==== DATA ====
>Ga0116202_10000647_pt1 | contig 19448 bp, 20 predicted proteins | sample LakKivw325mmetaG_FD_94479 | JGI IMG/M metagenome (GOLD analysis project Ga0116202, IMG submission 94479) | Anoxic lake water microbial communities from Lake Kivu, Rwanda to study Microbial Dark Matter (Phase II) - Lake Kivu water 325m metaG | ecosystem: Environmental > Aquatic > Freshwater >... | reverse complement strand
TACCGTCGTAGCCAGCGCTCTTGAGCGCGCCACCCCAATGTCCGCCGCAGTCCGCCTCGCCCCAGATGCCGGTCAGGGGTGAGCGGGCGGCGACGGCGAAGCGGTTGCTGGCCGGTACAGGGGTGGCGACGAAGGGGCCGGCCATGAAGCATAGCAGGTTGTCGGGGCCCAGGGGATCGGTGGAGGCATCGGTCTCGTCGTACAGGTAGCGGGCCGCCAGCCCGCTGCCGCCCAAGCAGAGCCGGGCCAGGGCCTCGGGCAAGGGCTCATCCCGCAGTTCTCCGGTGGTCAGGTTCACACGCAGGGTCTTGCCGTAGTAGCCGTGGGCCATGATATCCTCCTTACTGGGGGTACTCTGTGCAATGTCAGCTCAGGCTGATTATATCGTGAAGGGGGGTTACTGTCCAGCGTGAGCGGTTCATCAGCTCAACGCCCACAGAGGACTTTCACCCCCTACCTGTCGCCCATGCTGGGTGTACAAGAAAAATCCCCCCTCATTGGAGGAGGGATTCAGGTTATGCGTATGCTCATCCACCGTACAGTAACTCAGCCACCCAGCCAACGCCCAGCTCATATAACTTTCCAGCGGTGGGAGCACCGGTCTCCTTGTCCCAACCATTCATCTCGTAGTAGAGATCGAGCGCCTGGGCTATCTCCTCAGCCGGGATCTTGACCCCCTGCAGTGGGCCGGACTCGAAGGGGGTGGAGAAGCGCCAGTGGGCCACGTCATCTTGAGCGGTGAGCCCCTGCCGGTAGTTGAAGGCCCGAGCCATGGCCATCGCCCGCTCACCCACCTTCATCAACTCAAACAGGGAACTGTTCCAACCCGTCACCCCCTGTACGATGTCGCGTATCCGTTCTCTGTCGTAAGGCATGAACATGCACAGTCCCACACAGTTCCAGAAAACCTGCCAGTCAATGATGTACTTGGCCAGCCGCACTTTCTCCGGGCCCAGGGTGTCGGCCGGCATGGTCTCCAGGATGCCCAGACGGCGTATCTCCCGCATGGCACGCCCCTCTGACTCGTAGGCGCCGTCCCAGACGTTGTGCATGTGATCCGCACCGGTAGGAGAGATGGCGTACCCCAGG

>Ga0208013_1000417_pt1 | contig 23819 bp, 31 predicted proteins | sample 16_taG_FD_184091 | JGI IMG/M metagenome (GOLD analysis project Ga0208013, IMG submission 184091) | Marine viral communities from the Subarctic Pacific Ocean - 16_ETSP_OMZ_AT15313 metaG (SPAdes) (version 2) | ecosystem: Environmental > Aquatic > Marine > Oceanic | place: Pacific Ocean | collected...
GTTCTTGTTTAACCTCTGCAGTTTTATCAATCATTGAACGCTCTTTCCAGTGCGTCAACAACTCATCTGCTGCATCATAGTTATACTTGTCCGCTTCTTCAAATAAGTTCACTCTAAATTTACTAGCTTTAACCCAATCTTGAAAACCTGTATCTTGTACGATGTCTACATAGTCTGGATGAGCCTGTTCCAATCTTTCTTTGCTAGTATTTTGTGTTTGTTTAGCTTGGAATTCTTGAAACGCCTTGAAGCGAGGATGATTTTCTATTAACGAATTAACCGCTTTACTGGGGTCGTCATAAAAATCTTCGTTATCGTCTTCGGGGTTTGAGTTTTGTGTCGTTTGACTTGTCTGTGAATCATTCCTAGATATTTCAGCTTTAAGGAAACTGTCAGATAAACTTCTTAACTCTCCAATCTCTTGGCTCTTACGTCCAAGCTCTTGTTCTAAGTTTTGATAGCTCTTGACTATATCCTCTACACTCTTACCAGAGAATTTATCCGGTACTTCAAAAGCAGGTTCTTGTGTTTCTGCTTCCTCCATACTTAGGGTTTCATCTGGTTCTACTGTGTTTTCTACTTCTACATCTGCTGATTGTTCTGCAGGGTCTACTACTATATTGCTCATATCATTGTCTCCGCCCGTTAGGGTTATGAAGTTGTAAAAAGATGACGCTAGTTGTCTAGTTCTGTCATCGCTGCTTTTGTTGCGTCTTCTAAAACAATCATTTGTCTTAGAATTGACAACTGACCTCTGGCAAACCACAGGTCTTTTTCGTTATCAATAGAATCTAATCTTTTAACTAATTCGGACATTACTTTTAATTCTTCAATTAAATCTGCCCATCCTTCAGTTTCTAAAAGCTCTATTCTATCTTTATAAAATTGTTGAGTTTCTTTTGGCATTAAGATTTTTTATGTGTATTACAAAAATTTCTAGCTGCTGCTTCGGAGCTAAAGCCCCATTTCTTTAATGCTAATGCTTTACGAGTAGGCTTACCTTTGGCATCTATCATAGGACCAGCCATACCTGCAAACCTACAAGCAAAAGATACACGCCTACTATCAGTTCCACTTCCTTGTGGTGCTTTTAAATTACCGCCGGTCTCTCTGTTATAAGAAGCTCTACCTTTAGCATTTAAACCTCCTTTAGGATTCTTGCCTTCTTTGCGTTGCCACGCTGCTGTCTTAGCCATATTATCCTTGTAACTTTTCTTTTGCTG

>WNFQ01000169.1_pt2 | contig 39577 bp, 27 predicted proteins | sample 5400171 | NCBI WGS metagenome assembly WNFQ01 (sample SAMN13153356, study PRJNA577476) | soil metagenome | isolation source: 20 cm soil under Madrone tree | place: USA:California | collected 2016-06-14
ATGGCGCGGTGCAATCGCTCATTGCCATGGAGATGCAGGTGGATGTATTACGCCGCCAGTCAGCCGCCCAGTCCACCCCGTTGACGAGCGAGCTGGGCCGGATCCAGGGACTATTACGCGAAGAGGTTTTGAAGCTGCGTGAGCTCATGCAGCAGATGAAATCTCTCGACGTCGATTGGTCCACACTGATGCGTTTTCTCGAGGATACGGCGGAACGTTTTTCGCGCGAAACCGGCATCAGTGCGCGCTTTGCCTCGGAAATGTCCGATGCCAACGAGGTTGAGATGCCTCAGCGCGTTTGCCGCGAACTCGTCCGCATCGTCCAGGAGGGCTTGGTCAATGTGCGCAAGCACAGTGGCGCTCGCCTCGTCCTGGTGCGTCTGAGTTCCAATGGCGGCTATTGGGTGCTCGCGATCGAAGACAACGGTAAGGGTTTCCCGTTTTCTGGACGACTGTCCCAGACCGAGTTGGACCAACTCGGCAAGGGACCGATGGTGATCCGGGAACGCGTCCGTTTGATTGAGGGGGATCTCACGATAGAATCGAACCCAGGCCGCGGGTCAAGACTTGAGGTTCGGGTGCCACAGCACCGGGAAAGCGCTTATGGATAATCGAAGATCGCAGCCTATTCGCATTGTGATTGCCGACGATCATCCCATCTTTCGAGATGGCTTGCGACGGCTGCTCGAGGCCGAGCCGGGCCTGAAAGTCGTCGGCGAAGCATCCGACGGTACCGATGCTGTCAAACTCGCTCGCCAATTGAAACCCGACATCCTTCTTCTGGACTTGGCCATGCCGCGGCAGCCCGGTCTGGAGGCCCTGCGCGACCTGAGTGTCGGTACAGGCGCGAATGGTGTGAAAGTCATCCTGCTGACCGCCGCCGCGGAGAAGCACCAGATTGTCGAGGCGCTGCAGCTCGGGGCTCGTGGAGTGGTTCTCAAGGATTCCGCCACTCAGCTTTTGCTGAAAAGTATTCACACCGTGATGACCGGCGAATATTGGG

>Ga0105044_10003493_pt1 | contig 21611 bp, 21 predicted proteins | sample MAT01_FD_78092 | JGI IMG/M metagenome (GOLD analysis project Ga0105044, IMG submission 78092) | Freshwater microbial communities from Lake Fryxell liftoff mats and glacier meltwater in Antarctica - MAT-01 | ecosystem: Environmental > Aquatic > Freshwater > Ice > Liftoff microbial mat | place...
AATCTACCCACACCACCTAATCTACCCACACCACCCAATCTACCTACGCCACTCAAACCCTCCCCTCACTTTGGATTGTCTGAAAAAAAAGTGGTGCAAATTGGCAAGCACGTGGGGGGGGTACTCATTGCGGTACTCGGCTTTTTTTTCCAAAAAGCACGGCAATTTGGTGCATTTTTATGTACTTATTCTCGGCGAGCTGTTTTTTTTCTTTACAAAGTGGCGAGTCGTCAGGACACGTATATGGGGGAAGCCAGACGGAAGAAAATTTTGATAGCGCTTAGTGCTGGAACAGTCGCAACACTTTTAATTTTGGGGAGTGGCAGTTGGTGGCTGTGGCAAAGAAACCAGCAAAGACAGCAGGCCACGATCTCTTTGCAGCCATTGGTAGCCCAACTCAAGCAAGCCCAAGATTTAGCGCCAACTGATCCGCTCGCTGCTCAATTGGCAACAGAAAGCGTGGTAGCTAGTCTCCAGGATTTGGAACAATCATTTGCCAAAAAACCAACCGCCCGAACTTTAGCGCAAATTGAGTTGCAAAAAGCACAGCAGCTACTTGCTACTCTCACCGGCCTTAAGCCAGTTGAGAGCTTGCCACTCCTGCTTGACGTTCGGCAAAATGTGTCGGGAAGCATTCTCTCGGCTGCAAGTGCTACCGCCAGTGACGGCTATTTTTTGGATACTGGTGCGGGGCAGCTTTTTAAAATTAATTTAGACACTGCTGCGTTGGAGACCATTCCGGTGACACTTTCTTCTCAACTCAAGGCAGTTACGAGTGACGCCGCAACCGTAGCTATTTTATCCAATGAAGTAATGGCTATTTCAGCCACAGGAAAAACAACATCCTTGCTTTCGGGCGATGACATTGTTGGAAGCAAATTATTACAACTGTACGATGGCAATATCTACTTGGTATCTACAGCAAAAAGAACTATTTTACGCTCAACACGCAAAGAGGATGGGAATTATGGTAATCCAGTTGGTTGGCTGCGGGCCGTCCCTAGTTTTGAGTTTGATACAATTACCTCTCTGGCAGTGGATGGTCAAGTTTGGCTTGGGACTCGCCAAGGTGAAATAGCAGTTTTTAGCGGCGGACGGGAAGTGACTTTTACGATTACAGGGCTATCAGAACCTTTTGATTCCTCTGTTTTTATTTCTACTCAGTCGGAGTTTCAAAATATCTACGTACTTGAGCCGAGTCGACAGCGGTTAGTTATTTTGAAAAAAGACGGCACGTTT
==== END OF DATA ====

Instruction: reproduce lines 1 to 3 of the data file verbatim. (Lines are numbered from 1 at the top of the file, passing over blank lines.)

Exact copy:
>Ga0116202_10000647_pt1 | contig 19448 bp, 20 predicted proteins | sample LakKivw325mmetaG_FD_94479 | JGI IMG/M metagenome (GOLD analysis project Ga0116202, IMG submission 94479) | Anoxic lake water microbial communities from Lake Kivu, Rwanda to study Microbial Dark Matter (Phase II) - Lake Kivu water 325m metaG | ecosystem: Environmental > Aquatic > Freshwater >... | reverse complement strand
TACCGTCGTAGCCAGCGCTCTTGAGCGCGCCACCCCAATGTCCGCCGCAGTCCGCCTCGCCCCAGATGCCGGTCAGGGGTGAGCGGGCGGCGACGGCGAAGCGGTTGCTGGCCGGTACAGGGGTGGCGACGAAGGGGCCGGCCATGAAGCATAGCAGGTTGTCGGGGCCCAGGGGATCGGTGGAGGCATCGGTCTCGTCGTACAGGTAGCGGGCCGCCAGCCCGCTGCCGCCCAAGCAGAGCCGGGCCAGGGCCTCGGGCAAGGGCTCATCCCGCAGTTCTCCGGTGGTCAGGTTCACACGCAGGGTCTTGCCGTAGTAGCCGTGGGCCATGATATCCTCCTTACTGGGGGTACTCTGTGCAATGTCAGCTCAGGCTGATTATATCGTGAAGGGGGGTTACTGTCCAGCGTGAGCGGTTCATCAGCTCAACGCCCACAGAGGACTTTCACCCCCTACCTGTCGCCCATGCTGGGTGTACAAGAAAAATCCCCCCTCATTGGAGGAGGGATTCAGGTTATGCGTATGCTCATCCACCGTACAGTAACTCAGCCACCCAGCCAACGCCCAGCTCATATAACTTTCCAGCGGTGGGAGCACCGGTCTCCTTGTCCCAACCATTCATCTCGTAGTAGAGATCGAGCGCCTGGGCTATCTCCTCAGCCGGGATCTTGACCCCCTGCAGTGGGCCGGACTCGAAGGGGGTGGAGAAGCGCCAGTGGGCCACGTCATCTTGAGCGGTGAGCCCCTGCCGGTAGTTGAAGGCCCGAGCCATGGCCATCGCCCGCTCACCCACCTTCATCAACTCAAACAGGGAACTGTTCCAACCCGTCACCCCCTGTACGATGTCGCGTATCCGTTCTCTGTCGTAAGGCATGAACATGCACAGTCCCACACAGTTCCAGAAAACCTGCCAGTCAATGATGTACTTGGCCAGCCGCACTTTCTCCGGGCCCAGGGTGTCGGCCGGCATGGTCTCCAGGATGCCCAGACGGCGTATCTCCCGCATGGCACGCCCCTCTGACTCGTAGGCGCCGTCCCAGACGTTGTGCATGTGATCCGCACCGGTAGGAGAGATGGCGTACCCCAGG

>Ga0208013_1000417_pt1 | contig 23819 bp, 31 predicted proteins | sample 16_taG_FD_184091 | JGI IMG/M metagenome (GOLD analysis project Ga0208013, IMG submission 184091) | Marine viral communities from the Subarctic Pacific Ocean - 16_ETSP_OMZ_AT15313 metaG (SPAdes) (version 2) | ecosystem: Environmental > Aquatic > Marine > Oceanic | place: Pacific Ocean | collected...